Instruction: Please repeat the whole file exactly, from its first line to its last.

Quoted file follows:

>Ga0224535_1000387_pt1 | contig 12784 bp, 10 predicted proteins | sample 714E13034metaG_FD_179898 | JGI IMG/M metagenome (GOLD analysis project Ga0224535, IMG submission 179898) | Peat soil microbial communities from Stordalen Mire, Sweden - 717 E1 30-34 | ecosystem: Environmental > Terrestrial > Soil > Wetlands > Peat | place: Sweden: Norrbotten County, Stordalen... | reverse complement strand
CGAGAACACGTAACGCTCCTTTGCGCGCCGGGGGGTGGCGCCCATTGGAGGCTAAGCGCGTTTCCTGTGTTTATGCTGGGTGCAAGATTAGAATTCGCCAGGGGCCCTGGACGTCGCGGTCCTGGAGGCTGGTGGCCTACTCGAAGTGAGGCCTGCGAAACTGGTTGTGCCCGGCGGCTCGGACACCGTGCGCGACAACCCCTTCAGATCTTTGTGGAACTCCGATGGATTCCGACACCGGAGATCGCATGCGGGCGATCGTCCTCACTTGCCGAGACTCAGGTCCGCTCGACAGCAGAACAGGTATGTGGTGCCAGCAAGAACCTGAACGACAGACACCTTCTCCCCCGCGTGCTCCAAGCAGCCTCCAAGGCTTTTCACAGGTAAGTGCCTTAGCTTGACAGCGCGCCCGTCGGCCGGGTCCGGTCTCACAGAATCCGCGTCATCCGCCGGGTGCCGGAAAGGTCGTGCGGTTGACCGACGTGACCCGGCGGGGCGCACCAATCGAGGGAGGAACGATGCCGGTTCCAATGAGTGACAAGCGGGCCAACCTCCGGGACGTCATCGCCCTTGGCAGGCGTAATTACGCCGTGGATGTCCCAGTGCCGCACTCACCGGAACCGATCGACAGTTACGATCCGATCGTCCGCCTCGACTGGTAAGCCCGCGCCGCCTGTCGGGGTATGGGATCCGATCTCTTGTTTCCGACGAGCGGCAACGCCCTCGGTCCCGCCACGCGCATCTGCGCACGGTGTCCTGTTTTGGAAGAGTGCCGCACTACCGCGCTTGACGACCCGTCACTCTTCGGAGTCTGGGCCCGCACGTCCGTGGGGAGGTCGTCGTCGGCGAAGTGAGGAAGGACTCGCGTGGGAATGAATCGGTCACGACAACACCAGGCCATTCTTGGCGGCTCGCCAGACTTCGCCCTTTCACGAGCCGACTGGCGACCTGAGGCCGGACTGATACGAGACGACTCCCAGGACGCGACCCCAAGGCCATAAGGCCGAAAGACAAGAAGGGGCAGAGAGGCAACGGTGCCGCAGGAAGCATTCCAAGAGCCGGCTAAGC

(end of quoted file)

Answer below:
>Ga0224535_1000387_pt1 | contig 12784 bp, 10 predicted proteins | sample 714E13034metaG_FD_179898 | JGI IMG/M metagenome (GOLD analysis project Ga0224535, IMG submission 179898) | Peat soil microbial communities from Stordalen Mire, Sweden - 717 E1 30-34 | ecosystem: Environmental > Terrestrial > Soil > Wetlands > Peat | place: Sweden: Norrbotten County, Stordalen... | reverse complement strand
CGAGAACACGTAACGCTCCTTTGCGCGCCGGGGGGTGGCGCCCATTGGAGGCTAAGCGCGTTTCCTGTGTTTATGCTGGGTGCAAGATTAGAATTCGCCAGGGGCCCTGGACGTCGCGGTCCTGGAGGCTGGTGGCCTACTCGAAGTGAGGCCTGCGAAACTGGTTGTGCCCGGCGGCTCGGACACCGTGCGCGACAACCCCTTCAGATCTTTGTGGAACTCCGATGGATTCCGACACCGGAGATCGCATGCGGGCGATCGTCCTCACTTGCCGAGACTCAGGTCCGCTCGACAGCAGAACAGGTATGTGGTGCCAGCAAGAACCTGAACGACAGACACCTTCTCCCCCGCGTGCTCCAAGCAGCCTCCAAGGCTTTTCACAGGTAAGTGCCTTAGCTTGACAGCGCGCCCGTCGGCCGGGTCCGGTCTCACAGAATCCGCGTCATCCGCCGGGTGCCGGAAAGGTCGTGCGGTTGACCGACGTGACCCGGCGGGGCGCACCAATCGAGGGAGGAACGATGCCGGTTCCAATGAGTGACAAGCGGGCCAACCTCCGGGACGTCATCGCCCTTGGCAGGCGTAATTACGCCGTGGATGTCCCAGTGCCGCACTCACCGGAACCGATCGACAGTTACGATCCGATCGTCCGCCTCGACTGGTAAGCCCGCGCCGCCTGTCGGGGTATGGGATCCGATCTCTTGTTTCCGACGAGCGGCAACGCCCTCGGTCCCGCCACGCGCATCTGCGCACGGTGTCCTGTTTTGGAAGAGTGCCGCACTACCGCGCTTGACGACCCGTCACTCTTCGGAGTCTGGGCCCGCACGTCCGTGGGGAGGTCGTCGTCGGCGAAGTGAGGAAGGACTCGCGTGGGAATGAATCGGTCACGACAACACCAGGCCATTCTTGGCGGCTCGCCAGACTTCGCCCTTTCACGAGCCGACTGGCGACCTGAGGCCGGACTGATACGAGACGACTCCCAGGACGCGACCCCAAGGCCATAAGGCCGAAAGACAAGAAGGGGCAGAGAGGCAACGGTGCCGCAGGAAGCATTCCAAGAGCCGGCTAAGC